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Blog: Japan tsunami marine debris — A look back five years later

By Nancy Wallace, NOAA Marine Debris Program
March 11, 2016

Five years ago, Japan was hit with one of the worst natural disasters in its history. The 9.0 magnitude earthquake, and tsunami that followed, claimed nearly 16,000 lives, injured 6,000 more, and damaged or destroyed countless structures and property.

A small vessel on the rocky shoreline in Kahana Bay, Oahu, Hawaii.

Unfortunately, the effects of these natural events did not stop there. The Government of Japan estimated that 5 million tons of debris was carried into the Pacific by the massive tsunami wave. Although the magnitude of this pales in comparison to the amount of human loss and suffering brought about by these events, Japan tsunami marine debris is something that we at NOAA are still addressing five years later.

Plastic box used to store seafood found near Goodman Creek, Washington.
Plastic box used to store seafood found near Goodman Creek, Washington. (National Park Service)

Marine debris poses a serious threat to marine life, the environment, navigation safety, the economy, and human health. Determining where marine debris comes from and how it travels in the ocean is challenging. Movement of marine debris is determined by currents, winds, weather events, and the characteristics of the debris items themselves. NOAA’s Marine Debris program, which began 10 years ago, investigates and prevents the impacts of marine debris on our oceans and coasts. Over those 10 years, NOAA has accomplished a lot, including: supporting research, prevention, and removal projects, developing education and outreach tools, and raising awareness about marine debris. Since the tsunami, NOAA has made progress in understanding how debris travels, and refined our modeling efforts.

A 66 foot floating dock washed ashore in Oregon.
A 66 foot floating dock washed ashore in Oregon. (Oregon Dept. of Parks and Recreation)

 

With the help of a generous goodwill gift of $5 million from Japan, NOAA has worked closely with the states and local partners to monitor and respond to tsunami debris found on U.S. shorelines.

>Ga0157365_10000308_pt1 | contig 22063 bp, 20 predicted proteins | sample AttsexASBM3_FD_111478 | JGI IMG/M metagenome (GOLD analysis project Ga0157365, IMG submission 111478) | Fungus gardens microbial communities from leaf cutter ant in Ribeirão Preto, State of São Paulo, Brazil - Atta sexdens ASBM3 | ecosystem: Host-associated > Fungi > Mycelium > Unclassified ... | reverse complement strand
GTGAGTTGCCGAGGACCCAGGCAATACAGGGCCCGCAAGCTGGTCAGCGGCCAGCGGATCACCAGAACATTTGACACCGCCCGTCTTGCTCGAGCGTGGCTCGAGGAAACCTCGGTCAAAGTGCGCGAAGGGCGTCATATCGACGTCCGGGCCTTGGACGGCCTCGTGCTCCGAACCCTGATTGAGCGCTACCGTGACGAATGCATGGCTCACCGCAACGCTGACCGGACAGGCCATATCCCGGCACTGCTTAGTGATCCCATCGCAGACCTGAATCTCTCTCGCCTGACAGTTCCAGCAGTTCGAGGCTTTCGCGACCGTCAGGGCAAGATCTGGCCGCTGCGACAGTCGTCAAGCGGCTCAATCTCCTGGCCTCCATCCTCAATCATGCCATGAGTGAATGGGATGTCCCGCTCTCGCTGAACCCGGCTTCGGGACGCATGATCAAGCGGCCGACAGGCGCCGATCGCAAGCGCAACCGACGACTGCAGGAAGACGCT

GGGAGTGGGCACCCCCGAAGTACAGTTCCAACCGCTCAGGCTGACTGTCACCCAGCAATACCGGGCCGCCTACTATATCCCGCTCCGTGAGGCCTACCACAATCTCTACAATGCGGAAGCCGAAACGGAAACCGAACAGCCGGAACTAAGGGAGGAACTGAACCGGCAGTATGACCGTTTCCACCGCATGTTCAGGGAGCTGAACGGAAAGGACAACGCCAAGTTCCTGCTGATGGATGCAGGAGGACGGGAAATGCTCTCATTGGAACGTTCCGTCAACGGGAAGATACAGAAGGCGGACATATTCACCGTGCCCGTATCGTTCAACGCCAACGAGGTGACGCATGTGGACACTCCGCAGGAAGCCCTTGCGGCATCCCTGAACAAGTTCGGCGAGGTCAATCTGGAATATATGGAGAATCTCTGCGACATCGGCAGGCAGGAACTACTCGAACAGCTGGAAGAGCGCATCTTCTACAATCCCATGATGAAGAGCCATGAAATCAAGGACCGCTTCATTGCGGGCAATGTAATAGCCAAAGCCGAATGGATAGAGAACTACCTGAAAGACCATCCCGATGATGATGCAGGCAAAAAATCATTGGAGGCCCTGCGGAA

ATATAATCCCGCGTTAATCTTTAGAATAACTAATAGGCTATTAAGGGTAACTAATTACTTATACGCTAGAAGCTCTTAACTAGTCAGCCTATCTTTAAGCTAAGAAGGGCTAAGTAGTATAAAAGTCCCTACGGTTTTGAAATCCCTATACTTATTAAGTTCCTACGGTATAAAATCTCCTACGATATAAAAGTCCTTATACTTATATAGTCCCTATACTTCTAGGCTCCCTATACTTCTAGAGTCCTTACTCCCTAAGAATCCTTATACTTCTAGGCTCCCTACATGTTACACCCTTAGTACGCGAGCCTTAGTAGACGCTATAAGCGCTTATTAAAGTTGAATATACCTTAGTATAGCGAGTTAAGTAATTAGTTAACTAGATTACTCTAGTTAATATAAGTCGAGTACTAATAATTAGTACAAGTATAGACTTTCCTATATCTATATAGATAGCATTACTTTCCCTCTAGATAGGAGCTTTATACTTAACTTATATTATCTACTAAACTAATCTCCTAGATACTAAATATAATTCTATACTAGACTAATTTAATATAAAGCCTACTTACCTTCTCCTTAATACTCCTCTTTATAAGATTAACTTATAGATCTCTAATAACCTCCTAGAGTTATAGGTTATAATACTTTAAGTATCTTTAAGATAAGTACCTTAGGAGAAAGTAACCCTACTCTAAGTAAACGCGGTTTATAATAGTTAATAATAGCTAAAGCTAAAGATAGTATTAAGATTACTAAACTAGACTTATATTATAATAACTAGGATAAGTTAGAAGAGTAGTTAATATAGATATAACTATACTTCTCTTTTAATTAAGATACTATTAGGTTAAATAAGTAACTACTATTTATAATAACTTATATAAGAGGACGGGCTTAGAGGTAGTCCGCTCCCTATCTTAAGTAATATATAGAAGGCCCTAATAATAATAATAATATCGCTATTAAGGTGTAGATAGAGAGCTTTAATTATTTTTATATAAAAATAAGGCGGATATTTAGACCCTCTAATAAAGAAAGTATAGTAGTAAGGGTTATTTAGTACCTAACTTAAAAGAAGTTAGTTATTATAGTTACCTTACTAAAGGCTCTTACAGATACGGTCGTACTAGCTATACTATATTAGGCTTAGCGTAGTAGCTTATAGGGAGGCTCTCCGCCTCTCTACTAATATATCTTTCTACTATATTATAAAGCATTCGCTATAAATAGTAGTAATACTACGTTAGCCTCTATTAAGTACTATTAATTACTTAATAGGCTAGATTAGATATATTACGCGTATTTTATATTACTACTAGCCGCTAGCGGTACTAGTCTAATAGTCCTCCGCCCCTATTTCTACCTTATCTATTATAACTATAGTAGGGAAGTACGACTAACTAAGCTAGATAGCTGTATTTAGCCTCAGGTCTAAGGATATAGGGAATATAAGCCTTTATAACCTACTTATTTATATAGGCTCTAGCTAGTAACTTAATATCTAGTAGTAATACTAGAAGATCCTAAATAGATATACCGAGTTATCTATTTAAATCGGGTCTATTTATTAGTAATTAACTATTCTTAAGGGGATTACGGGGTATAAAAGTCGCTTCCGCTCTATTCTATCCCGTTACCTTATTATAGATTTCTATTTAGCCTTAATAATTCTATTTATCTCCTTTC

Sign from a sewage treatment center found on Eastern Island, Midway Atoll National Wildlife Refuge.
Sign from a sewage treatment center found on Eastern Island, Midway Atoll National Wildlife Refuge. (U.S. Fish and Wildlife Service)

Through NOAA’s efforts, we all gained knowledge of the behavior and movement of marine debris, improved detection methods, developed protocols to respond to invasive species, and built a solid network of marine debris responders in our Pacific states, as well as with Canadian and Japanese partners. This network will allow for more efficient responses in the future as we continue to examine the larger marine debris issue.

Five years after this devastating disaster, I visited the Tohoku region of Japan, which was severely impacted by the earthquake and tsunami. While the focus of my trip was to discuss the ongoing impacts of tsunami debris on North American shorelines, I left with a profound and greater understanding about the resilience of these communities. I was struck not only by how far inland the water extended and the amount of destruction that occurred on that terrible day, but by the resilience of the Japanese people. Communities are being rebuilt and the strength and resolve of the people there is inspiring.

The 170 ft squid vessel named F/V RYOU-UN MARU was intercepted near Alaska.
The 170 ft squid vessel named F/V RYOU-UN MARU was intercepted near Alaska. (U.S. Coast Guard)

 

About the author

Nancy Wallace is the director of the NOAA Marine Debris Program.